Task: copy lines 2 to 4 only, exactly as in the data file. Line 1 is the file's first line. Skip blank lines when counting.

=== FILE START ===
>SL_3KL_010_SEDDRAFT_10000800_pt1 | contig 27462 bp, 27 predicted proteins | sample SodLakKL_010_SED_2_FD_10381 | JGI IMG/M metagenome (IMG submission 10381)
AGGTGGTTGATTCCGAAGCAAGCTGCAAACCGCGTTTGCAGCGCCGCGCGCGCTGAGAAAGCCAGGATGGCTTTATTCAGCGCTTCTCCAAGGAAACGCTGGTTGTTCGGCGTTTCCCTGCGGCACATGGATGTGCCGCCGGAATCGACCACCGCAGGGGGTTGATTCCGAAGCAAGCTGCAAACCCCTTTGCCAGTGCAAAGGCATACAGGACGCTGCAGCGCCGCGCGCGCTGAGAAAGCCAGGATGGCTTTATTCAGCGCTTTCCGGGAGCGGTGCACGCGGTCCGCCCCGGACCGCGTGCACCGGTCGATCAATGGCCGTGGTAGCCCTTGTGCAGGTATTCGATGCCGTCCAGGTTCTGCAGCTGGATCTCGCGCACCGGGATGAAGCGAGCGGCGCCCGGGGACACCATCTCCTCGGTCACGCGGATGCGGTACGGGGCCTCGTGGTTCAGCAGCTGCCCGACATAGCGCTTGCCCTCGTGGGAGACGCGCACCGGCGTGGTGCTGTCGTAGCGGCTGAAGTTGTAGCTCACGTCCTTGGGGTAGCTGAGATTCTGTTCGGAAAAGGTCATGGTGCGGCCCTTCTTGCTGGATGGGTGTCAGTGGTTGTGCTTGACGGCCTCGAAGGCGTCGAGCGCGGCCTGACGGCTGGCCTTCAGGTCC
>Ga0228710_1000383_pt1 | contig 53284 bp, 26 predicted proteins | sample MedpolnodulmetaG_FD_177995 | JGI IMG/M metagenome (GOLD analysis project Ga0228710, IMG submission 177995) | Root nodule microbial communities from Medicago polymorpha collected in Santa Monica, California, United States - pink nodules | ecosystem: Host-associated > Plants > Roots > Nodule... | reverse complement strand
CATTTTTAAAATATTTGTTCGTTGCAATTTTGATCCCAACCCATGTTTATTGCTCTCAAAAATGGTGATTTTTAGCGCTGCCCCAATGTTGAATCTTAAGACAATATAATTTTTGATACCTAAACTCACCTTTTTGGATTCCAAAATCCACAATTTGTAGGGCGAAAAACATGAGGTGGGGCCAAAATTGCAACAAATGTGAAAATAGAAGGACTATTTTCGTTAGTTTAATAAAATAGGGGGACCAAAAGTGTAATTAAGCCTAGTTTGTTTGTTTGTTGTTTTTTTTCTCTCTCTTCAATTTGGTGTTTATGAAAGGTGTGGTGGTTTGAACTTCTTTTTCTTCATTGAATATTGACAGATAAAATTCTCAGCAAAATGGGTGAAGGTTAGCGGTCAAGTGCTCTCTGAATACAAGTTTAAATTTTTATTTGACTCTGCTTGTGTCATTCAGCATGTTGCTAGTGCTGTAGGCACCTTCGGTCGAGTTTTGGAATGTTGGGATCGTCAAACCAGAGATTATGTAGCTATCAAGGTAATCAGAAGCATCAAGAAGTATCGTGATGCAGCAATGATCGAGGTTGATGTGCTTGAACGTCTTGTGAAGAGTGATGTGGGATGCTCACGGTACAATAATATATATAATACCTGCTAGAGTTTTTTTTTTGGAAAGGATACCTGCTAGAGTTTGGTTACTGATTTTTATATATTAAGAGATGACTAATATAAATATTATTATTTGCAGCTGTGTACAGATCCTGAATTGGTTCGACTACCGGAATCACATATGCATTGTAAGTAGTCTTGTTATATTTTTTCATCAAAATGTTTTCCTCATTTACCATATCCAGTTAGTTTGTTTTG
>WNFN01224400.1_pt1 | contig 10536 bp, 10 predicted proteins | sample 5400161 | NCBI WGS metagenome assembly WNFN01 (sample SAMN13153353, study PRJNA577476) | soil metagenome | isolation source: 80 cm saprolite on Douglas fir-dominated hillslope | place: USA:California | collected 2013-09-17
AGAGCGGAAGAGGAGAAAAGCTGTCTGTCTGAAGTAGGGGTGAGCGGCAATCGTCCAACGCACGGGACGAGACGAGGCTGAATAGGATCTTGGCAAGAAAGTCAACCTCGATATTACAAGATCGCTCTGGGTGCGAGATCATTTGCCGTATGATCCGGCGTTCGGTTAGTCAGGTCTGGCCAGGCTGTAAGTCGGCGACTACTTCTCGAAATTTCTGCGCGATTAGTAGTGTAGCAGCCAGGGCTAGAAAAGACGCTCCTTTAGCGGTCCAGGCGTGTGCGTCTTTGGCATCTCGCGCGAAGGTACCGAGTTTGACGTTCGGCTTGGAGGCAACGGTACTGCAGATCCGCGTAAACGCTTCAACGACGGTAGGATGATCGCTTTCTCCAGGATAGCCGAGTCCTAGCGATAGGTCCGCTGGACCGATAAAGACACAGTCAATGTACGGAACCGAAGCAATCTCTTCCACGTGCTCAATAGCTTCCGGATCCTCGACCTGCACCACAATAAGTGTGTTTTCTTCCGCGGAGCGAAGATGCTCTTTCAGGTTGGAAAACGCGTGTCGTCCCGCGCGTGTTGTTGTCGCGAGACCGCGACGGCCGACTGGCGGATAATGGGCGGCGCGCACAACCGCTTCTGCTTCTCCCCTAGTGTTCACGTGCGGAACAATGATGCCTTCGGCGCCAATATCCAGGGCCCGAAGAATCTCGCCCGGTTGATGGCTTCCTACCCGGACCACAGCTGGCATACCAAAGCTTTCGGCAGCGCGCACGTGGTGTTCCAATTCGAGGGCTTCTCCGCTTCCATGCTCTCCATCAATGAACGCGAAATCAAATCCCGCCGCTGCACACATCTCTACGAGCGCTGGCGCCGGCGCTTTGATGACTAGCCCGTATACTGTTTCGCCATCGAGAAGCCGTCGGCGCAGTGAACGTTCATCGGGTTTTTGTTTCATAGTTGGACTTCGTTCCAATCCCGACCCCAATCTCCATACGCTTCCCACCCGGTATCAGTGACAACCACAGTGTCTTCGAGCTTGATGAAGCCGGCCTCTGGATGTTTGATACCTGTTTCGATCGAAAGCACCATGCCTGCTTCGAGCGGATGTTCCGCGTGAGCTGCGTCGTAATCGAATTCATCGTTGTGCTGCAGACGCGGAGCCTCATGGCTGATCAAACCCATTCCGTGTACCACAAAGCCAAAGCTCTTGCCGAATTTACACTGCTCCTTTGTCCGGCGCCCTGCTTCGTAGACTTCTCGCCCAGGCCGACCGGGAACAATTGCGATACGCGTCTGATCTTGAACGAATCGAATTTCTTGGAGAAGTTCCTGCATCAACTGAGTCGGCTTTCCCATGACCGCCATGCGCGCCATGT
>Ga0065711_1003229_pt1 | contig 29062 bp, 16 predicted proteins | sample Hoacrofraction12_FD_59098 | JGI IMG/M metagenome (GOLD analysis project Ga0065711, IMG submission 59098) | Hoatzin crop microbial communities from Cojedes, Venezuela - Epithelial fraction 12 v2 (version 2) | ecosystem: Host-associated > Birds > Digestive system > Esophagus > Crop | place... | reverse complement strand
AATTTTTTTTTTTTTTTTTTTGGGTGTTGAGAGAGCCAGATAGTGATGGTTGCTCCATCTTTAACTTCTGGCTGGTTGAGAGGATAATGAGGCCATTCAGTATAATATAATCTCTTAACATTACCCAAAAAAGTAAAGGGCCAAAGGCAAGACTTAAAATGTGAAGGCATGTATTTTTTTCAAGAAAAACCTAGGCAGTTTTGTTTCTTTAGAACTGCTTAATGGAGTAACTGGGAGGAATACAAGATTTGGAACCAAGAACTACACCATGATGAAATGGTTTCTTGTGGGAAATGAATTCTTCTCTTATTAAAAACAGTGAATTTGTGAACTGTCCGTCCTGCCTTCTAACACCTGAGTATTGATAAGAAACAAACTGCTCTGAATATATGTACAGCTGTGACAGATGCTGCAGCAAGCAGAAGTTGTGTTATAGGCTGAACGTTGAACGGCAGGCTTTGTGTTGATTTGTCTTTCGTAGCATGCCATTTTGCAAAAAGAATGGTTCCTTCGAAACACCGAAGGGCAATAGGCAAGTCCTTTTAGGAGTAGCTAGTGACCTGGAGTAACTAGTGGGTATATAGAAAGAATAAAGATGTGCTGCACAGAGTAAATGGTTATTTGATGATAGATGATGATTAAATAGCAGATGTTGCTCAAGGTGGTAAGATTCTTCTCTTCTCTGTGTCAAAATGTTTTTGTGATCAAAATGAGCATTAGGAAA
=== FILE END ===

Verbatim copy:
AGGTGGTTGATTCCGAAGCAAGCTGCAAACCGCGTTTGCAGCGCCGCGCGCGCTGAGAAAGCCAGGATGGCTTTATTCAGCGCTTCTCCAAGGAAACGCTGGTTGTTCGGCGTTTCCCTGCGGCACATGGATGTGCCGCCGGAATCGACCACCGCAGGGGGTTGATTCCGAAGCAAGCTGCAAACCCCTTTGCCAGTGCAAAGGCATACAGGACGCTGCAGCGCCGCGCGCGCTGAGAAAGCCAGGATGGCTTTATTCAGCGCTTTCCGGGAGCGGTGCACGCGGTCCGCCCCGGACCGCGTGCACCGGTCGATCAATGGCCGTGGTAGCCCTTGTGCAGGTATTCGATGCCGTCCAGGTTCTGCAGCTGGATCTCGCGCACCGGGATGAAGCGAGCGGCGCCCGGGGACACCATCTCCTCGGTCACGCGGATGCGGTACGGGGCCTCGTGGTTCAGCAGCTGCCCGACATAGCGCTTGCCCTCGTGGGAGACGCGCACCGGCGTGGTGCTGTCGTAGCGGCTGAAGTTGTAGCTCACGTCCTTGGGGTAGCTGAGATTCTGTTCGGAAAAGGTCATGGTGCGGCCCTTCTTGCTGGATGGGTGTCAGTGGTTGTGCTTGACGGCCTCGAAGGCGTCGAGCGCGGCCTGACGGCTGGCCTTCAGGTCC
>Ga0228710_1000383_pt1 | contig 53284 bp, 26 predicted proteins | sample MedpolnodulmetaG_FD_177995 | JGI IMG/M metagenome (GOLD analysis project Ga0228710, IMG submission 177995) | Root nodule microbial communities from Medicago polymorpha collected in Santa Monica, California, United States - pink nodules | ecosystem: Host-associated > Plants > Roots > Nodule... | reverse complement strand
CATTTTTAAAATATTTGTTCGTTGCAATTTTGATCCCAACCCATGTTTATTGCTCTCAAAAATGGTGATTTTTAGCGCTGCCCCAATGTTGAATCTTAAGACAATATAATTTTTGATACCTAAACTCACCTTTTTGGATTCCAAAATCCACAATTTGTAGGGCGAAAAACATGAGGTGGGGCCAAAATTGCAACAAATGTGAAAATAGAAGGACTATTTTCGTTAGTTTAATAAAATAGGGGGACCAAAAGTGTAATTAAGCCTAGTTTGTTTGTTTGTTGTTTTTTTTCTCTCTCTTCAATTTGGTGTTTATGAAAGGTGTGGTGGTTTGAACTTCTTTTTCTTCATTGAATATTGACAGATAAAATTCTCAGCAAAATGGGTGAAGGTTAGCGGTCAAGTGCTCTCTGAATACAAGTTTAAATTTTTATTTGACTCTGCTTGTGTCATTCAGCATGTTGCTAGTGCTGTAGGCACCTTCGGTCGAGTTTTGGAATGTTGGGATCGTCAAACCAGAGATTATGTAGCTATCAAGGTAATCAGAAGCATCAAGAAGTATCGTGATGCAGCAATGATCGAGGTTGATGTGCTTGAACGTCTTGTGAAGAGTGATGTGGGATGCTCACGGTACAATAATATATATAATACCTGCTAGAGTTTTTTTTTTGGAAAGGATACCTGCTAGAGTTTGGTTACTGATTTTTATATATTAAGAGATGACTAATATAAATATTATTATTTGCAGCTGTGTACAGATCCTGAATTGGTTCGACTACCGGAATCACATATGCATTGTAAGTAGTCTTGTTATATTTTTTCATCAAAATGTTTTCCTCATTTACCATATCCAGTTAGTTTGTTTTG